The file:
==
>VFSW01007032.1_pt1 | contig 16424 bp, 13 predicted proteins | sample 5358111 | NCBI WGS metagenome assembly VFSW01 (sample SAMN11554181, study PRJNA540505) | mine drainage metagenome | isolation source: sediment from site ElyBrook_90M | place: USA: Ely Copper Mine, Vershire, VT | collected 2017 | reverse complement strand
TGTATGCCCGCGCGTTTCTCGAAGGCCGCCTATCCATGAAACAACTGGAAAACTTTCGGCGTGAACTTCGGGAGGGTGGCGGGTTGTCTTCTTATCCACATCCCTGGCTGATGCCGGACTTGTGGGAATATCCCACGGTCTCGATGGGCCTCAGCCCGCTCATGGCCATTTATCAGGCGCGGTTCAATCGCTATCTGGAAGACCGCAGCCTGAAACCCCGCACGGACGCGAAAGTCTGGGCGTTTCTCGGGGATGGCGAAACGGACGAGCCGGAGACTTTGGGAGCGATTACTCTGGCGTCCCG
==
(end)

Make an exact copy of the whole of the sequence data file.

>VFSW01007032.1_pt1 | contig 16424 bp, 13 predicted proteins | sample 5358111 | NCBI WGS metagenome assembly VFSW01 (sample SAMN11554181, study PRJNA540505) | mine drainage metagenome | isolation source: sediment from site ElyBrook_90M | place: USA: Ely Copper Mine, Vershire, VT | collected 2017 | reverse complement strand
TGTATGCCCGCGCGTTTCTCGAAGGCCGCCTATCCATGAAACAACTGGAAAACTTTCGGCGTGAACTTCGGGAGGGTGGCGGGTTGTCTTCTTATCCACATCCCTGGCTGATGCCGGACTTGTGGGAATATCCCACGGTCTCGATGGGCCTCAGCCCGCTCATGGCCATTTATCAGGCGCGGTTCAATCGCTATCTGGAAGACCGCAGCCTGAAACCCCGCACGGACGCGAAAGTCTGGGCGTTTCTCGGGGATGGCGAAACGGACGAGCCGGAGACTTTGGGAGCGATTACTCTGGCGTCCCG